Most of us associate hot flashes with menopause so most women are surprised when they suddenly start experiencing hot flashes or night sweats as their pregnancy progresses. If you are one of these women don’t panic. It is estimated that anywhere between 50% to 70% of pregnant women experience hot flashes and these episodes are a perfectly normal ‘side effect’ of pregnancy. This article will give you further information as to what triggers these hot flashes, how to handle them and when these hot flashes can be potentially dangerous.
Pregnancy Hot flashes – What are hot flashes?
Symptoms of hot flashes vary from an unusual unquenchable thirst and heavy sweating to the typical intense heat sensations and rising flushing of face, neck and upper body. Hot flashes can be defined as intense heat sensations in the upper parts of the body accompanied by an increased heat rate, heavy sweating and a rising flushing of face, neck, and chest. The duration, frequency and intensity of these hot flashes varies from woman to woman but in general hot flashes last between 30 seconds to 5 minutes.
A detailed study conducted by medical researchers revealed that over 50% of the hot flashes started in the ears, neck, head and scalp. Of this percentage, 28% women experienced hot flashes in the neck or breasts, while the other 24% experienced it below the breasts. The remaining 48% felt hot flashes all over their body. It was also noted that 48% symptoms of hot flashes during pregnancy were rated mild. This means the flash was quick, barely noticeable and did not cause any disturbance. 39% was moderate, which means the flashes were longer lasting and warmer, accompanied by perspiration in certain areas. The remaining 13% experienced severe hot flashes, compelling women to stop whatever they were doing to find a way of cooling down.
Pregnancy Hot flashes – What causes hot flashes?
The predominant reasons for hot flashes during pregnancy are changes in hormone levels and in body temperature
Studies show that estrogen is the main culprit for hot flashes during pregnancy. In simple terms the fluctuating estrogen levels trigger this phenomenon, mainly during the second and third trimester. The body of pregnant women produces high levels of estrogen that continue to increase until the delivery of the baby and is responsible for the development of the fetus. As pregnancy advances and your body produces more estrogen to help the baby develop most women experience the discomforts associated with hot flashes and mood swings.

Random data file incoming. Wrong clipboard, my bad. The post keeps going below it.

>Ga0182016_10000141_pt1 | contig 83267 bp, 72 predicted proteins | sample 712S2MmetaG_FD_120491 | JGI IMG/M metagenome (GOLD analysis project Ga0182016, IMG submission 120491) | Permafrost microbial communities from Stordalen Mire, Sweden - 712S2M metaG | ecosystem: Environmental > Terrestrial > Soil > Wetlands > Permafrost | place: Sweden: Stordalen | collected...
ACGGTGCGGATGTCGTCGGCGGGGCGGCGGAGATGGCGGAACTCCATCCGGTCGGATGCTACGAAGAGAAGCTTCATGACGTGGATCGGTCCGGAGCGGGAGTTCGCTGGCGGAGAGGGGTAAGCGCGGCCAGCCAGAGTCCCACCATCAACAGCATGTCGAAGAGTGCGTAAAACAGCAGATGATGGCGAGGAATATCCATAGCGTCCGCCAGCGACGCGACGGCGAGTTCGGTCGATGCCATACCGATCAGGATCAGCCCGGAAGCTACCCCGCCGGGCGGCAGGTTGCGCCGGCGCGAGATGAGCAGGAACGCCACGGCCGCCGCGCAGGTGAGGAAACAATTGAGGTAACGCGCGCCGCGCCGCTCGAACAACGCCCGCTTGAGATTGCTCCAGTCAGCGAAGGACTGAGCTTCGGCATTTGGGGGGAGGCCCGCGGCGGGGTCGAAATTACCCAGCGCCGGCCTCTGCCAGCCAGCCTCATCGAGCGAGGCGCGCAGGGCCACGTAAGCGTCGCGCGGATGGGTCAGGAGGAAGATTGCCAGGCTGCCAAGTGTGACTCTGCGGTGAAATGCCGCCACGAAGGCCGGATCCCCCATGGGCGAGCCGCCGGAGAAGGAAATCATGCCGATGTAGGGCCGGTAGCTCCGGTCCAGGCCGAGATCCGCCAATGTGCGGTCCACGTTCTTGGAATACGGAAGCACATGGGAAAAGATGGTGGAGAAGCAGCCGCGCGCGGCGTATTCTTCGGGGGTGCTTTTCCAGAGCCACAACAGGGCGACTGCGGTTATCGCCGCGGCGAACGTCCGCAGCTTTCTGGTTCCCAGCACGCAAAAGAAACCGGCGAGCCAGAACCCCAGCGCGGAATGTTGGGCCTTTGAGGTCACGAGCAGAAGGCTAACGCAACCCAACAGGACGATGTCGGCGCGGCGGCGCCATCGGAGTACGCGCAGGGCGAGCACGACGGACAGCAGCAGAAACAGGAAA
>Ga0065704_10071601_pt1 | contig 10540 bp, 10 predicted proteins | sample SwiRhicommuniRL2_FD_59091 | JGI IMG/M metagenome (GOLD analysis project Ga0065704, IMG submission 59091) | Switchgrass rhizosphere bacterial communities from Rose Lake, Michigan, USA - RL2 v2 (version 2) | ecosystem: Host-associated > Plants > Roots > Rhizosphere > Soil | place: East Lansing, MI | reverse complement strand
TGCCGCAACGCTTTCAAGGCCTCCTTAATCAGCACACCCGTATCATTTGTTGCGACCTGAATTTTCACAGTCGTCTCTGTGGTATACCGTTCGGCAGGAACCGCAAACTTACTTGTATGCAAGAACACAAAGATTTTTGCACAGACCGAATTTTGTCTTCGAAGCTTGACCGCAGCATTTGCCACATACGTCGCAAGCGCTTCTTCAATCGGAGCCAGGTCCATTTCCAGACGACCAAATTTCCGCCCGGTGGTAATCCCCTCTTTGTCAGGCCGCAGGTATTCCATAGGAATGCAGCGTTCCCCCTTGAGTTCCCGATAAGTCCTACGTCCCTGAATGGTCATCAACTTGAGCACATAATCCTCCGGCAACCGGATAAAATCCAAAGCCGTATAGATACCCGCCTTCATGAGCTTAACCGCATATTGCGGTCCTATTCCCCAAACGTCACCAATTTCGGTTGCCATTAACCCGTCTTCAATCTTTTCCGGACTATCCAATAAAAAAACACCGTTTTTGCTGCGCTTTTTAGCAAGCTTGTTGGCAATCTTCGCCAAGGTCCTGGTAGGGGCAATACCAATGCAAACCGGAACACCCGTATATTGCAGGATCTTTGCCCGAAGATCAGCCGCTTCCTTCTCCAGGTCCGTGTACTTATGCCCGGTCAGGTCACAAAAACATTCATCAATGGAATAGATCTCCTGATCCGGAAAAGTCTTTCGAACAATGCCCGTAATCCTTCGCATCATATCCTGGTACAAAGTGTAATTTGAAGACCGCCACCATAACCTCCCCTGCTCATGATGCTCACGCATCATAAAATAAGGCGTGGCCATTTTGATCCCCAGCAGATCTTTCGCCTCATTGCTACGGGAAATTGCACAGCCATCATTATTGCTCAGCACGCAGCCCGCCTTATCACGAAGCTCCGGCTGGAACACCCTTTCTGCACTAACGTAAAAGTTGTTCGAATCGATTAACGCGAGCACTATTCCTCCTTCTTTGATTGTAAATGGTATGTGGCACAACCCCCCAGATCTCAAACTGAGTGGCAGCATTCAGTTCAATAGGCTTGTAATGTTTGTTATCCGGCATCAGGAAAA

Another culprit for hot flashes during pregnancy is the constant increase in core body temperature and basal metabolic rate. Experts suggest that hot flashes are caused by a rise in heat in the brain’s regulatory areas that control body temperature.
Pregnancy hot flashes – How to handle pregnancy hot flashes.
While there are several medications that help women manage hot flashes during menopause, it is not possible to use these treatments during pregnancy as these might affect the fetus. For this reason anything from hormone therapy and anti-depressants to herbal remedies and over the counter medications such be avoided during pregnancy. Avoiding spicy food, caffeine, alcohol, smoking and very hot environments should curb the onset of mild hot flashes. Experts also suggest that relaxation techniques and mild exercise like walking or swimming for 30 minutes are a good therapy against hot flashes.
Other things to avoid if you are experiencing these symptoms during pregnancy are hot drinks, hot baths and stress.. Experts advice women to wear loose cotton clothing while sleeping and to stay away from very hot environments. Drinking plenty of cold water, taking cool baths and using hand fans to cool down can also help to curb the intensity of these hot flashes.
Pregnancy hot flashes – When are hot flashes dangerous?
In general hot flashes are a temporary phenomenon that usually lasts for a short period of time until after the baby is born. They should diminish gradually. Hot flashes that come and go are perfectly normal, but it is extremely important to know the difference between hot flashes and fever, since fever can potentially have a very negative effect on pregnancy. If you suspect you have a fever rather than hot flashes, check your temperature as a fever can be a signal of infection which may be dangerous during pregnancy. Contact your healthcare provider immediately if you experience a temperature of more than 100 F.
Priya Johnson Hot flashes during pregnancy Buzzle.com
Linda Bruton Why do I have hot flashes during pregnancy www. pregnancy articles.com
Is it normal to have hot flashes during pregnancy. www. baby centre.com